These dirty dogs wander about the city looking for food and growl if they are not satisfied (v. 15). It means they are looking for some person to harass and devour. Their father has the same tendencies. Satan wanders about like a lion looking for someone to eat for lunch (cf. 1 Pet. 5:8; Job 1:7).
In the midst of this turmoil, David says he will sing about Yahweh, His strength and his love (v. 16 a-b, 17a). David confesses that God had been his security when he feared his own demise (v. 16 c-d, 17b).
“Lovingkindness” in verses 16 and 18 is the Hebrew hesed which means covenantal, binding love. God has bound Himself to you and He is love (cf. 1 John 4:8, 16).
When the smokes clears, God Himself is our refuge (cf. Ps. 62:8) and the only safe place for us to be protected by the dirty dogs.
Proverbs 11:14 Guidance Counselors
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If a nations’ leaders do not respect God, they won’t have true guidance (v. 14a). If they don’t follow His law, the nation is in trouble. If we, as a nation, continue to murder little defenseless babies, I don’t know what hope there is for us. Perhaps, that is why there has been a dearth of leadership lately. How can God bless us when we commit such a vile sin as a nation?
If a leader has a coterie of good godly counselors, however, there is hope (v. 14b).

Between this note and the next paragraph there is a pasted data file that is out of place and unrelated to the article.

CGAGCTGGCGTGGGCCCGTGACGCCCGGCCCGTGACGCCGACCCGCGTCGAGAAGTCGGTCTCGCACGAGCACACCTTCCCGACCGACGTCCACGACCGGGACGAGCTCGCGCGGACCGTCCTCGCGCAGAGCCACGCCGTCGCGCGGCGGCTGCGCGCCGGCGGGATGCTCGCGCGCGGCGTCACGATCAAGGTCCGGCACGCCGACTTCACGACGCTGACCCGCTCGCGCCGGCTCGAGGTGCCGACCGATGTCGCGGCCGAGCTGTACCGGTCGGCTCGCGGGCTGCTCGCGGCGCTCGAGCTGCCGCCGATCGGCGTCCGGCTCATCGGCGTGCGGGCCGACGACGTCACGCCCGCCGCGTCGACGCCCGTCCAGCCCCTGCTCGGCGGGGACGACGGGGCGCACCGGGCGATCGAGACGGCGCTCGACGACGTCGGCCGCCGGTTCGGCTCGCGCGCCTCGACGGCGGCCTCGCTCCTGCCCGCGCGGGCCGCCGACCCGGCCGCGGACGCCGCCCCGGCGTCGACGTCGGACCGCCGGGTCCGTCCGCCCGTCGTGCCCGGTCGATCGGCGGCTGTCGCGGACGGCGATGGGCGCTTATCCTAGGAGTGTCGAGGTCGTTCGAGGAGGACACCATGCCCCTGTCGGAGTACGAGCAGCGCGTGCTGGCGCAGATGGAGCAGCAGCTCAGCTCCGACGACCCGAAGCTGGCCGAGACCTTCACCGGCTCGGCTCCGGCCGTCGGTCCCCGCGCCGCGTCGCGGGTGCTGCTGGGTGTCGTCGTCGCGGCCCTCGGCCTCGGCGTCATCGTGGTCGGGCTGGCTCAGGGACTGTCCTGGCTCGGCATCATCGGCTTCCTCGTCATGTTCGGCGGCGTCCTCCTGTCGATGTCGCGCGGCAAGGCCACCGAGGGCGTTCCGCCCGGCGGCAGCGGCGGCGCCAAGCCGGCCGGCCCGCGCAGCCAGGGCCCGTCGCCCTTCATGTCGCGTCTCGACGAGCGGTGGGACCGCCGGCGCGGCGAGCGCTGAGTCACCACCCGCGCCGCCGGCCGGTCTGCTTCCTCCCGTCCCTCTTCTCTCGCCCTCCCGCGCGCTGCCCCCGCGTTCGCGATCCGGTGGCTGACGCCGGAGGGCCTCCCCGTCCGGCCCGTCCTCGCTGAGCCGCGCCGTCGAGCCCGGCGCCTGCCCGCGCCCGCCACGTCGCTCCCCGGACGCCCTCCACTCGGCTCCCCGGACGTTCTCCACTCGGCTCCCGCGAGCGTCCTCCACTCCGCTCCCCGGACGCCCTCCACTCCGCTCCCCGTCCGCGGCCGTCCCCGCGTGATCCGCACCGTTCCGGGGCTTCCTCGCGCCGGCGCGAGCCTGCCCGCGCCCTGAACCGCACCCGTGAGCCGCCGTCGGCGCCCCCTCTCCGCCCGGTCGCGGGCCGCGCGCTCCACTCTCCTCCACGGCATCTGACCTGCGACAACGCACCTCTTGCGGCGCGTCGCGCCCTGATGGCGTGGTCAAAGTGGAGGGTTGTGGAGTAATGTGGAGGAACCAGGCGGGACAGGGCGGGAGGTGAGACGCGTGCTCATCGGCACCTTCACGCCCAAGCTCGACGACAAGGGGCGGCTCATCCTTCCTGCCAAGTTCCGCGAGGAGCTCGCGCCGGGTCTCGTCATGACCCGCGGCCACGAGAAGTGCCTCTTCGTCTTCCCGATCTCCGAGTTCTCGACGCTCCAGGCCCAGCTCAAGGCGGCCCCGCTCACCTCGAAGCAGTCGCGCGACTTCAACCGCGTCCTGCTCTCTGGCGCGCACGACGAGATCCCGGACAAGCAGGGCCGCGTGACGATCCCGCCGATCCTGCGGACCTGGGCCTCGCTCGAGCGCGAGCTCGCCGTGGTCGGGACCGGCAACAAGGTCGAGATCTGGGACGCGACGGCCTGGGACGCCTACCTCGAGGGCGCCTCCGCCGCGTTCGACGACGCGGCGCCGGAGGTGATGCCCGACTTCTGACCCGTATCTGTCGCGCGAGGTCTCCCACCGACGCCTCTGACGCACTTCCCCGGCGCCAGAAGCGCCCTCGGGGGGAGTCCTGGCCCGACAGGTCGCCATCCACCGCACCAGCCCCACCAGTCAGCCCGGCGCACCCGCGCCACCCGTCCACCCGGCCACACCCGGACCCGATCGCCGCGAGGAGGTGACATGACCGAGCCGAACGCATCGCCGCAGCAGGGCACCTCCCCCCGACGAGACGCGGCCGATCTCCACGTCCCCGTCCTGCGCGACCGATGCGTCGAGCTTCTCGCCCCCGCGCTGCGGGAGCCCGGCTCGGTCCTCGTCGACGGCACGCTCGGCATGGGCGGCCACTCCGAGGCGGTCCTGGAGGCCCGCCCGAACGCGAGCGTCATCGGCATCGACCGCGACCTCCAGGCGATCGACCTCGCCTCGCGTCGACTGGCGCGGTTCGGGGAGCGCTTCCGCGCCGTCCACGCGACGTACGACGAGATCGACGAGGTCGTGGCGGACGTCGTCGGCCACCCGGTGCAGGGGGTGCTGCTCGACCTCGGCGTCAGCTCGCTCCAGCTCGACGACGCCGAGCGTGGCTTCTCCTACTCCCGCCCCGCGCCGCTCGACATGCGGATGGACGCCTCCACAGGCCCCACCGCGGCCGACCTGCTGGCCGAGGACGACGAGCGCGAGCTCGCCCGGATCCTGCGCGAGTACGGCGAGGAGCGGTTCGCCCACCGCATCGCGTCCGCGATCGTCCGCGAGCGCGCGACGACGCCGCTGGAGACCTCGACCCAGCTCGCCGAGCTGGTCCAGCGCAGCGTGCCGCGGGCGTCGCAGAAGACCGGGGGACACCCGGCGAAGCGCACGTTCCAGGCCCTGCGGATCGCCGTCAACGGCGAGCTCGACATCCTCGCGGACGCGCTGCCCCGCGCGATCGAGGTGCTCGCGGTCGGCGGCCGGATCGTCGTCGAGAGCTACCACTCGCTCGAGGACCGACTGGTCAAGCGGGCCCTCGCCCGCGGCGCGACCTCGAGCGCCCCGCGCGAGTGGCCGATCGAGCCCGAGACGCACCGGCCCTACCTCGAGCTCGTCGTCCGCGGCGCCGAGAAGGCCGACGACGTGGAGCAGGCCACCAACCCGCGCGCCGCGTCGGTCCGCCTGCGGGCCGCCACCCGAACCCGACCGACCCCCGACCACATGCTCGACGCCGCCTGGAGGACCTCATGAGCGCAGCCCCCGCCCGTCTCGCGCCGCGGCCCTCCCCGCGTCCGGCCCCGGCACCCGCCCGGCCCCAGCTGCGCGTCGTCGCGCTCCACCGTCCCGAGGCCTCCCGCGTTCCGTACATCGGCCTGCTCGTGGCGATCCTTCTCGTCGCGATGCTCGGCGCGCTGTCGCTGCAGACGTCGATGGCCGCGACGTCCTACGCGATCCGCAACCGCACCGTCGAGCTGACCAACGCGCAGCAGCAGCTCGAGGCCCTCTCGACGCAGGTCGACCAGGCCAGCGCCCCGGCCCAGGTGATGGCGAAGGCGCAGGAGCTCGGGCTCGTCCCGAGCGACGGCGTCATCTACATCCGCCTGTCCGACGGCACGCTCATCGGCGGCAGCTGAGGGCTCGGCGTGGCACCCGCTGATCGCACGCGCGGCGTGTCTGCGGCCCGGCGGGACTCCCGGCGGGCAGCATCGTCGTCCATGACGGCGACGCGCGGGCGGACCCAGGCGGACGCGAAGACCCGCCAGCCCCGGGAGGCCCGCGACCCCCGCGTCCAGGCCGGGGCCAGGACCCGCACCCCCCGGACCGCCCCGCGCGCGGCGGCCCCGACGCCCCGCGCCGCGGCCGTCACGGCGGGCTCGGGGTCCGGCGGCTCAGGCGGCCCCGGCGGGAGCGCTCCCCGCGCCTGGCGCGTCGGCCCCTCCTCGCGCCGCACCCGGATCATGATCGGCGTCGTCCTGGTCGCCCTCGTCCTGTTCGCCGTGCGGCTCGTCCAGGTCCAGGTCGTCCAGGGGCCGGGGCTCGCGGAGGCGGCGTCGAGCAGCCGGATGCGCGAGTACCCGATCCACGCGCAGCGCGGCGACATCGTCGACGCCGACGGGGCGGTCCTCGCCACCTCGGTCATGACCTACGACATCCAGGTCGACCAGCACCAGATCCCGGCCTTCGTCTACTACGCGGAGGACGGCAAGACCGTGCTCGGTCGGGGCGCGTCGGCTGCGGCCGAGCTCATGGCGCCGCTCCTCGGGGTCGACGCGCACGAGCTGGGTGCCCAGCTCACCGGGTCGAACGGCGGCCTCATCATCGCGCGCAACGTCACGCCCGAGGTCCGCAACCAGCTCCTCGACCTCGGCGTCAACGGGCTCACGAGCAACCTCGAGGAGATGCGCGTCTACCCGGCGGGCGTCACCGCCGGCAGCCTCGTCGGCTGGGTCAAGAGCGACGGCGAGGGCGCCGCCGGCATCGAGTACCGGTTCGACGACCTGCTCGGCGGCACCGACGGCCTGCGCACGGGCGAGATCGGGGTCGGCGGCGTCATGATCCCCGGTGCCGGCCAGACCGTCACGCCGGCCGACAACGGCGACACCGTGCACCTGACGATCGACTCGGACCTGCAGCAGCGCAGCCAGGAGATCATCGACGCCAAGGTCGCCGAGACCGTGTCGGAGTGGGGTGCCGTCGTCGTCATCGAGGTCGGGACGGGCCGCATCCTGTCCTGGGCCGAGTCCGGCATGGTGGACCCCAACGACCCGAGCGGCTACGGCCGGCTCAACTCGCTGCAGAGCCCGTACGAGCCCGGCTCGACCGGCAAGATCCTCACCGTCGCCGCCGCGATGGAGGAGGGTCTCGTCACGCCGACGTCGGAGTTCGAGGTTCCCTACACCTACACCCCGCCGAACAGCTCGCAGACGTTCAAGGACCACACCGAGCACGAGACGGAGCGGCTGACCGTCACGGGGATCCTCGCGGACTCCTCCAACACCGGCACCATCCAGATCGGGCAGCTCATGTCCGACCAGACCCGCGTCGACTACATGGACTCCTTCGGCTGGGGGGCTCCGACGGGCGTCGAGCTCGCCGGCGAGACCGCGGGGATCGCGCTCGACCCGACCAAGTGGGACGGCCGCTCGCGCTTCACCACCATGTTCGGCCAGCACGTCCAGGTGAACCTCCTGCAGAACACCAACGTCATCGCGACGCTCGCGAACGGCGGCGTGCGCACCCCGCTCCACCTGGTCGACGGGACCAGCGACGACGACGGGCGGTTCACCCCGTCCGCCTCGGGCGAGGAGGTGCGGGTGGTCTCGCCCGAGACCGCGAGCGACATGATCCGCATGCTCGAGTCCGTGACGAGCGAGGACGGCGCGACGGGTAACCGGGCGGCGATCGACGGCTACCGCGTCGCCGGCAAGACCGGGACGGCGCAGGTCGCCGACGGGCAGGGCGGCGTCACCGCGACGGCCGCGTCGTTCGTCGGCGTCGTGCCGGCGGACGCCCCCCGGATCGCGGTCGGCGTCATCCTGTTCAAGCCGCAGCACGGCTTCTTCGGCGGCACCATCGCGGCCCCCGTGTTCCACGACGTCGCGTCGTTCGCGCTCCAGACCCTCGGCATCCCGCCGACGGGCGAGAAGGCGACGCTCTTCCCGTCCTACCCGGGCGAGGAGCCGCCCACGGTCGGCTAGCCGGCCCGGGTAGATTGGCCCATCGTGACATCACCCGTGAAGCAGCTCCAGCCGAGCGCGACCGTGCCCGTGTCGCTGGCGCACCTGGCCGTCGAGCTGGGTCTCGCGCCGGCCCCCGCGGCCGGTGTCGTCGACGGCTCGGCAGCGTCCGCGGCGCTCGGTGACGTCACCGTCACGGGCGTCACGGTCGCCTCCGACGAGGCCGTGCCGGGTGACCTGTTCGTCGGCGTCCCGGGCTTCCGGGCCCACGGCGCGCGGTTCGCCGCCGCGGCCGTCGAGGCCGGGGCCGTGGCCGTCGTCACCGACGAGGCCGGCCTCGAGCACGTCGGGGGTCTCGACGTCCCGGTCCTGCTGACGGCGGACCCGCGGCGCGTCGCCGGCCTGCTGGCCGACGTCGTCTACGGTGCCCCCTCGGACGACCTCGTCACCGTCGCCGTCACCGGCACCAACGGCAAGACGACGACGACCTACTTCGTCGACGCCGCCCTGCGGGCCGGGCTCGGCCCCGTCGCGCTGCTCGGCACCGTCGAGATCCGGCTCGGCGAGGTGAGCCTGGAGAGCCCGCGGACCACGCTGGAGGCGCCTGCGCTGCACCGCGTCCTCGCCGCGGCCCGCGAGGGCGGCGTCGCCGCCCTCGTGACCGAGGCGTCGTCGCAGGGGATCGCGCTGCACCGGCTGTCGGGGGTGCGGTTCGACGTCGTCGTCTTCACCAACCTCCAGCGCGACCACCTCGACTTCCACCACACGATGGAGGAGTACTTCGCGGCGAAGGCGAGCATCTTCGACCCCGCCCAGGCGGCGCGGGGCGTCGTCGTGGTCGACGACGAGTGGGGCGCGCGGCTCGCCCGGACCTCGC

Choose Life: Scripture: Numbers 25:8 NASB “Such A Stomach Ache!”
” . . . and he went after the man of Israel into the tent and pierced both of them through, the man of Israel and the woman, through the body. So the plague on the sons of Israel was checked.” Numbers 25:8
I don’t think people these days get that God is holy. I really just don’t think they get it. Since He isn’t just zapping people that need to get zapped, they think He isn’t around or they don’t want to be bothered with an all holy God. They mind an all-loving God but a holy God is problematic.
Well, the Israelites certainly had to deal with God’s holiness. God told Moses to have the leaders off all the offenders. This might seem mean and cruel but actually the action saved the nation. A bad prophet, Balaam, had advised a bad king to corrupt the Israelites from within by tempting them to idol worship and immorality (cf. Num. 31: 16). It would have destroyed Israel from the inside out if God had’t taken action.